I came across a 7-5 suspension for the first time today- as seen in the image. This is the first time I have come across a suspension which has a change of bass (that isn't an octave leap or fall) at the note of resolution.
Is it the case that when coming across suspensions like a 7-5 and 4-6, you take their first number as a cue that they will operate in the same way as their more conventional counterparts: 7-6 and 4-3, in terms of the bass note /inversion? Eg, If I see a 7-5 suspension, is it best to assume that, like the 7-6 suspension, the third will be in the bass, and the second of the chord will be the suspended note?
In the above example, as we are in A minor, my interpretation is that we have a chord of C major under the suspended note D, as I am treating the E in the bass as the third, the D as a suspended second, and the impending C as its root. Then, the bass note moves to F, exactly as the suspended note is resolved to C. In my interpretation, the harmony changes at this point to F major. In A minor, these would be chords III and VI. Is this correct?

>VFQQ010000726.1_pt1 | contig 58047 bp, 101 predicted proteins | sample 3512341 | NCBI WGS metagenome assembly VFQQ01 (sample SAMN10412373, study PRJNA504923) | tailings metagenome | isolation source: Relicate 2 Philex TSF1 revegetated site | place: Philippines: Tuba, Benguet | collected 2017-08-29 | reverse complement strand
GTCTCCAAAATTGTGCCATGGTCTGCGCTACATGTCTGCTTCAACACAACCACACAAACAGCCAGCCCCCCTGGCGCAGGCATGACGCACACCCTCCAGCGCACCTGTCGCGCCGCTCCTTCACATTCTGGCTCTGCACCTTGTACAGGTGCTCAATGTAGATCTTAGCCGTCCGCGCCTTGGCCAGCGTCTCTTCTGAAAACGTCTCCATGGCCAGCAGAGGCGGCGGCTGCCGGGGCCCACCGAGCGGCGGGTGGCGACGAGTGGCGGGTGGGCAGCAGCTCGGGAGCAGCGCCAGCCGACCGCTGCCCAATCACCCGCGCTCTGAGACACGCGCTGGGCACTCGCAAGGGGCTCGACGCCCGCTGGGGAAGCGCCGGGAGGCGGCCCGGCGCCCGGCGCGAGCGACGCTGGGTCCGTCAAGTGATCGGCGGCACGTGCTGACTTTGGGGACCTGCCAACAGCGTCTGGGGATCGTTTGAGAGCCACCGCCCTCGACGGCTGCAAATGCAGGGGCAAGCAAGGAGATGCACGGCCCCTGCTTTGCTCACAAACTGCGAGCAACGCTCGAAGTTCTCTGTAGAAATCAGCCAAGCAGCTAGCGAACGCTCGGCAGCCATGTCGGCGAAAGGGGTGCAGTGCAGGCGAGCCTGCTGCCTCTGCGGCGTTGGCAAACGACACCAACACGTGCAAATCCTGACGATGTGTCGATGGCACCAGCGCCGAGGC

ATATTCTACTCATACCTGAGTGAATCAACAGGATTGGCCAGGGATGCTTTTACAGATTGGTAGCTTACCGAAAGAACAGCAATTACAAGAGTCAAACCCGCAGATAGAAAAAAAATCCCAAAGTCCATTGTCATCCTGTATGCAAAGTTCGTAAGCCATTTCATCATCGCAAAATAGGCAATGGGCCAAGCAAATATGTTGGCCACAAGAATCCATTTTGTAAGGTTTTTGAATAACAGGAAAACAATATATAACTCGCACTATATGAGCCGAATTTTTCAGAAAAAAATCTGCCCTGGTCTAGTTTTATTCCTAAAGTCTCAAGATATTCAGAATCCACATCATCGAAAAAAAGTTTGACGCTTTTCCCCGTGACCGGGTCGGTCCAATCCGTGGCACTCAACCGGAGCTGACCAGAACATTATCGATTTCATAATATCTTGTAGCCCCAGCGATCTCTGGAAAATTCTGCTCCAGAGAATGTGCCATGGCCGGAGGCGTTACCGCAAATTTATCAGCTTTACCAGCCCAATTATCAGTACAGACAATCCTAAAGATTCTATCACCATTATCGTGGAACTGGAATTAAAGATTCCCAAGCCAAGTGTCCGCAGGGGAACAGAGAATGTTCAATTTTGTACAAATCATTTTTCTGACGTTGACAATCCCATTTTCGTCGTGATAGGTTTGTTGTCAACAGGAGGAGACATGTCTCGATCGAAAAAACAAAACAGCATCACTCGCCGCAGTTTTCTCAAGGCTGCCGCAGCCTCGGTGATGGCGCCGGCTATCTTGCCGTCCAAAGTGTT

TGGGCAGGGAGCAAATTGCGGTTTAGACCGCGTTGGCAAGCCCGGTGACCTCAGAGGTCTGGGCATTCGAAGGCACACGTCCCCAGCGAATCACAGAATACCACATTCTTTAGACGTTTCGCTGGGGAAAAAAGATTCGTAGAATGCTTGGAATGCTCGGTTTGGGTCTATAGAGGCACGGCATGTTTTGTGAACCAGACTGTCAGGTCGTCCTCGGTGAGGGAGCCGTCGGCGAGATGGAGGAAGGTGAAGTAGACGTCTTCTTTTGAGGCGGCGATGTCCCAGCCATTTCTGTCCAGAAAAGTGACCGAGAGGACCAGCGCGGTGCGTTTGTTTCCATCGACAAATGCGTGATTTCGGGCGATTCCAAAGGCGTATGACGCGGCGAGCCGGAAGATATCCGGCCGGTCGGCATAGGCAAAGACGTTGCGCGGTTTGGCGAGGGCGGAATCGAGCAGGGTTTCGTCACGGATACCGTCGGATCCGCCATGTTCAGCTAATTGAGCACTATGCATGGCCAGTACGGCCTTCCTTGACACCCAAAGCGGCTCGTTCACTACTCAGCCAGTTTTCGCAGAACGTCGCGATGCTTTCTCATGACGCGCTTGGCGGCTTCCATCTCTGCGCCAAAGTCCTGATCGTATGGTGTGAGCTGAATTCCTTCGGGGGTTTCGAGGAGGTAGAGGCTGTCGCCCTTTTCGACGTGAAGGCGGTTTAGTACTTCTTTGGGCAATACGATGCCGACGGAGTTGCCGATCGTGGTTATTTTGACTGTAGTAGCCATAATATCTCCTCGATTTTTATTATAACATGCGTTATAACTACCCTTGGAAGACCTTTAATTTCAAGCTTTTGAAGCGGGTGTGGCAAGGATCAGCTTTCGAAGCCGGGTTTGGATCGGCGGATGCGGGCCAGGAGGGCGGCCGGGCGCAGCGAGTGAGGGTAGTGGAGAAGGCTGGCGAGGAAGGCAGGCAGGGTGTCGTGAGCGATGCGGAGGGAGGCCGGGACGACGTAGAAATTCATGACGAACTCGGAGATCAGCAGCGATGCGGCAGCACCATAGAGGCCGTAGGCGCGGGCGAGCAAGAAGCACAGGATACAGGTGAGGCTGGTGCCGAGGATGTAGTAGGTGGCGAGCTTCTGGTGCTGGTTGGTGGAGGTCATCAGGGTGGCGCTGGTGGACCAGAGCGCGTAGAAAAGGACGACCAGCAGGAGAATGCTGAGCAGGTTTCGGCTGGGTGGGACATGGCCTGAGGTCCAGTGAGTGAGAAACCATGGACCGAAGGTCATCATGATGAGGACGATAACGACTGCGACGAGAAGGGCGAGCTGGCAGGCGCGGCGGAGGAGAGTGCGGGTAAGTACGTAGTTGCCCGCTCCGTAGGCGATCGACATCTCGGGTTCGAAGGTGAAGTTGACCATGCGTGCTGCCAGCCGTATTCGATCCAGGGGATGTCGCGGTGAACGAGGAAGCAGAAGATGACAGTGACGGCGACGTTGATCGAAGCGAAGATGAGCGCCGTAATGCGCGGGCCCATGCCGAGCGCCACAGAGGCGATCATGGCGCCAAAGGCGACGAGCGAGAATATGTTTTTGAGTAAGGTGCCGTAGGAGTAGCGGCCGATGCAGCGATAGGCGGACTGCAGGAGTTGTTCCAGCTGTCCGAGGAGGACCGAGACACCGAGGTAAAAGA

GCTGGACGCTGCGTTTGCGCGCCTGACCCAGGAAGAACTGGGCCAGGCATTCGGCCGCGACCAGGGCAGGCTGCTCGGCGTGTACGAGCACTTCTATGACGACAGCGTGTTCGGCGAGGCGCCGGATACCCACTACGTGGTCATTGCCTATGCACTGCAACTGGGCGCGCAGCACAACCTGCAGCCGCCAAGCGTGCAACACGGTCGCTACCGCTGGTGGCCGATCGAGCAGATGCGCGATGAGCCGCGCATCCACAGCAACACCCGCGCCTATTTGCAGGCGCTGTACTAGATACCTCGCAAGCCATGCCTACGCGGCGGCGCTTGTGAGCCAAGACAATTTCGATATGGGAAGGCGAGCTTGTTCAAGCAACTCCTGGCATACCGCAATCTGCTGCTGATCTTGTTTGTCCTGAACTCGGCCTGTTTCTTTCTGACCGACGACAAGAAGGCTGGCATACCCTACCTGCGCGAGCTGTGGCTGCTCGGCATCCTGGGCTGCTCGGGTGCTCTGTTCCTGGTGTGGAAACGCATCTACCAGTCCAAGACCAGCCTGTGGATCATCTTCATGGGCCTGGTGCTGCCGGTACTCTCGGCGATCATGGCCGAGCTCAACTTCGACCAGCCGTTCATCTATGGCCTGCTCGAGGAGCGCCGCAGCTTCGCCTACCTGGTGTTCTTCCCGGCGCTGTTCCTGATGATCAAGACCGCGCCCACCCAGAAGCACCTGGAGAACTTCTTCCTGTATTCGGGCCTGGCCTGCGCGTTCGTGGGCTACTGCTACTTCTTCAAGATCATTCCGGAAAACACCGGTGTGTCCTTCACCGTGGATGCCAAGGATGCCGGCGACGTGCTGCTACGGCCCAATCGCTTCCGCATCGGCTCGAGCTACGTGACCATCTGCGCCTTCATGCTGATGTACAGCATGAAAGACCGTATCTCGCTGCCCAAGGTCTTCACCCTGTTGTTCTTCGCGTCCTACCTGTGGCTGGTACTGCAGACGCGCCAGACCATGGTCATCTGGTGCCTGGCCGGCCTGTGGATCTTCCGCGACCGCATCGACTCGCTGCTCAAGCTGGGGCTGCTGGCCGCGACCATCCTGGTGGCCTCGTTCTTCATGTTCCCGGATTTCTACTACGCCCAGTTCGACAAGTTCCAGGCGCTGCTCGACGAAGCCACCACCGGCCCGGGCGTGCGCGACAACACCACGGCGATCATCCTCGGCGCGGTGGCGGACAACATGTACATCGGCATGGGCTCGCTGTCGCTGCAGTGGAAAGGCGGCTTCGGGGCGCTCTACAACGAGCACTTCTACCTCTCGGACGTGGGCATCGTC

Is it the case that with regards to suspensions whose bass notes change at the point of resolution, sometimes the bass will simply change to a different chord tone, continuing the same harmony, and sometimes the bass will change to a note that changes the harmony all together? Is it simply a case of looking at the rest of the progression and seeing what makes most sense?
The example is from a Figured Bass workbook. Online I can only find examples where the harmony stays the same, even if the bass note changes. Yet I couldn't interpret this example over one chord. so am I missing something?
Thanks for any time spent on this!